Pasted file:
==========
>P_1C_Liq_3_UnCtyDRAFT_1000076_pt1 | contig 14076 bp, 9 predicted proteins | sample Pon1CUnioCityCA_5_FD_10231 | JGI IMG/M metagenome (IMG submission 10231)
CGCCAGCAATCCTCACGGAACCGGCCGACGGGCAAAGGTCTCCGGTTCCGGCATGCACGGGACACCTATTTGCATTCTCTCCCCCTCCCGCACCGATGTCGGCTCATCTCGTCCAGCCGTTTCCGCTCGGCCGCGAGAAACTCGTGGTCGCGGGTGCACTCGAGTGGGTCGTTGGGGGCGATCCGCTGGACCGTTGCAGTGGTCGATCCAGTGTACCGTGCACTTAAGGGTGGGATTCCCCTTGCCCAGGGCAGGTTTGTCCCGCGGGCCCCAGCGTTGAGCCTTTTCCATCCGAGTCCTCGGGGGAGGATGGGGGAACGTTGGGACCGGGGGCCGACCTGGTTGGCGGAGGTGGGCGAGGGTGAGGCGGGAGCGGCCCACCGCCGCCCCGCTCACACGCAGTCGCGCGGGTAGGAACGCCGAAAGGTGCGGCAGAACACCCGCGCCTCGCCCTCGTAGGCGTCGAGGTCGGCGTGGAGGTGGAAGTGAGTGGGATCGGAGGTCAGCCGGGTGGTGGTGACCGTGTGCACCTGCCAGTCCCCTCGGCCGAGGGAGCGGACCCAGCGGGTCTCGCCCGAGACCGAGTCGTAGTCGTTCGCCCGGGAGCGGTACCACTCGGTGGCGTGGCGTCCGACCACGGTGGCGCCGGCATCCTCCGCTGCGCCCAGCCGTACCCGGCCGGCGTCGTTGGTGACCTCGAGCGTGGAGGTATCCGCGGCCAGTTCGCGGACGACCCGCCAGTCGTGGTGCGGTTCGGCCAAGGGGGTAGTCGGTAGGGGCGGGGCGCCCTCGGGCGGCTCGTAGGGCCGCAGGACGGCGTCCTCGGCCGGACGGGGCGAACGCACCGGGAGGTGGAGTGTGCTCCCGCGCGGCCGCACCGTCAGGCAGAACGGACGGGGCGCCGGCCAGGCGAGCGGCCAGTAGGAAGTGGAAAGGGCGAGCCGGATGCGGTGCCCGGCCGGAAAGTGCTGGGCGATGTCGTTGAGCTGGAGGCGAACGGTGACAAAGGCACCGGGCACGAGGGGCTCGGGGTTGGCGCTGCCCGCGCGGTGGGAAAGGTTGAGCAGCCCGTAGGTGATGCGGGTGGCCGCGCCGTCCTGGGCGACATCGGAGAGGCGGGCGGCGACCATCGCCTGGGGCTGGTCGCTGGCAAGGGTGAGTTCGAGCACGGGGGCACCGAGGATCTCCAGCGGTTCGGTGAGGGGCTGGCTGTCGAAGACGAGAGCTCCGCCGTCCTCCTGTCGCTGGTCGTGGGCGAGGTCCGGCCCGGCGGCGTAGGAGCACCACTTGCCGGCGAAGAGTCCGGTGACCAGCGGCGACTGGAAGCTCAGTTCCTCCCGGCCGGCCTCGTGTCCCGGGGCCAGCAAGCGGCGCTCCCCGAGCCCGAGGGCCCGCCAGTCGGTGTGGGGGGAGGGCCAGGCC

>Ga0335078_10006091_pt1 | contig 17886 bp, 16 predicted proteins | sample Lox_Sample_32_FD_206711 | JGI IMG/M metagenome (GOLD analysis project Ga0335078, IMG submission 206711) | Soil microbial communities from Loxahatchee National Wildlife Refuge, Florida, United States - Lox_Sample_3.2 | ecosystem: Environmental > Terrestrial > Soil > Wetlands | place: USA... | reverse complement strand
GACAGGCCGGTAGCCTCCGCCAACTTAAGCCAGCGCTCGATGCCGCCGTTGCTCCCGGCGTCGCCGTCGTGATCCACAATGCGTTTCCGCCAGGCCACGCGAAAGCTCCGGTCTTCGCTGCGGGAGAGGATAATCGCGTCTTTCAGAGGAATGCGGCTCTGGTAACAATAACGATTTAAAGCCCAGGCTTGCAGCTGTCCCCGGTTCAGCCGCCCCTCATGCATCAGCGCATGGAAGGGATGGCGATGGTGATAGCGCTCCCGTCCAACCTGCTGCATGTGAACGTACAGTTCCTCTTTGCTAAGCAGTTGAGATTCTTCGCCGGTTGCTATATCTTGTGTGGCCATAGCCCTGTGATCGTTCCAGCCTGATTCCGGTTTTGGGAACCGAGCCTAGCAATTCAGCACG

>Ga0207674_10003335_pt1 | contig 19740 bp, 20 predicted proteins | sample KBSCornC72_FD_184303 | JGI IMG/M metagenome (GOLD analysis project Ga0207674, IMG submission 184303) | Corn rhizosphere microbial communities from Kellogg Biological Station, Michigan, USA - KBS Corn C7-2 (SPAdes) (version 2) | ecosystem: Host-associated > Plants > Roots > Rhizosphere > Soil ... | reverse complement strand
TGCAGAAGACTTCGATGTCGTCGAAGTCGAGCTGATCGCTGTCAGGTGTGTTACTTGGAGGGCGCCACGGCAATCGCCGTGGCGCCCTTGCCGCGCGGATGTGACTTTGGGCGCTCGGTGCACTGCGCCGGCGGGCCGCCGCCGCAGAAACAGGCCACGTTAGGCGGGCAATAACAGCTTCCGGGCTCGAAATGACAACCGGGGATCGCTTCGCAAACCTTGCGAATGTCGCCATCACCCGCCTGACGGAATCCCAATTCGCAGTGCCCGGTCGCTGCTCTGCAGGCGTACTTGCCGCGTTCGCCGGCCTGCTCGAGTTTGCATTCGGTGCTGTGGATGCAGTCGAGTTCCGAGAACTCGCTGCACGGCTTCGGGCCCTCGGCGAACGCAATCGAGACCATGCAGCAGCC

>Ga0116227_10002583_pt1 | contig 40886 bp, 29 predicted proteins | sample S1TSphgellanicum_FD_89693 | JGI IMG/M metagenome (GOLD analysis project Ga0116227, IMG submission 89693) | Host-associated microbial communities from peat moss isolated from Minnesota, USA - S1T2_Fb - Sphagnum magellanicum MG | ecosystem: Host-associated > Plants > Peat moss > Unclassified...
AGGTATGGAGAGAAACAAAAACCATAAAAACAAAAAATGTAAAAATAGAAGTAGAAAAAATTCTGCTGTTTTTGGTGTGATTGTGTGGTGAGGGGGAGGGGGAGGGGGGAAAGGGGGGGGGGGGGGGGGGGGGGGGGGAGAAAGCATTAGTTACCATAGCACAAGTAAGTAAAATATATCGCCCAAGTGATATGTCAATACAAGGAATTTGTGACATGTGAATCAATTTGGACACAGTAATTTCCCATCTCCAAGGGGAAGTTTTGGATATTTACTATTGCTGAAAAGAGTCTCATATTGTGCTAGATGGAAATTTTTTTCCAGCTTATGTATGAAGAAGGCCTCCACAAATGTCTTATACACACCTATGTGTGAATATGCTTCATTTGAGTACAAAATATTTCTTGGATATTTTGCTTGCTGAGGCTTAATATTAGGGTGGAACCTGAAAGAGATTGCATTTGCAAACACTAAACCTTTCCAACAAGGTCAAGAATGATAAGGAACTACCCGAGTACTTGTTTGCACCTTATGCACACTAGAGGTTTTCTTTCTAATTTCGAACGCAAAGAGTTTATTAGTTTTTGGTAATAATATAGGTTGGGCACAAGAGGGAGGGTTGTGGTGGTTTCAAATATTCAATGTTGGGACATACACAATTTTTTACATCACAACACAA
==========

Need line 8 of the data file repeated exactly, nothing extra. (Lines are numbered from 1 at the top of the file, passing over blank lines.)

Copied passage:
AGGTATGGAGAGAAACAAAAACCATAAAAACAAAAAATGTAAAAATAGAAGTAGAAAAAATTCTGCTGTTTTTGGTGTGATTGTGTGGTGAGGGGGAGGGGGAGGGGGGAAAGGGGGGGGGGGGGGGGGGGGGGGGGGAGAAAGCATTAGTTACCATAGCACAAGTAAGTAAAATATATCGCCCAAGTGATATGTCAATACAAGGAATTTGTGACATGTGAATCAATTTGGACACAGTAATTTCCCATCTCCAAGGGGAAGTTTTGGATATTTACTATTGCTGAAAAGAGTCTCATATTGTGCTAGATGGAAATTTTTTTCCAGCTTATGTATGAAGAAGGCCTCCACAAATGTCTTATACACACCTATGTGTGAATATGCTTCATTTGAGTACAAAATATTTCTTGGATATTTTGCTTGCTGAGGCTTAATATTAGGGTGGAACCTGAAAGAGATTGCATTTGCAAACACTAAACCTTTCCAACAAGGTCAAGAATGATAAGGAACTACCCGAGTACTTGTTTGCACCTTATGCACACTAGAGGTTTTCTTTCTAATTTCGAACGCAAAGAGTTTATTAGTTTTTGGTAATAATATAGGTTGGGCACAAGAGGGAGGGTTGTGGTGGTTTCAAATATTCAATGTTGGGACATACACAATTTTTTACATCACAACACAA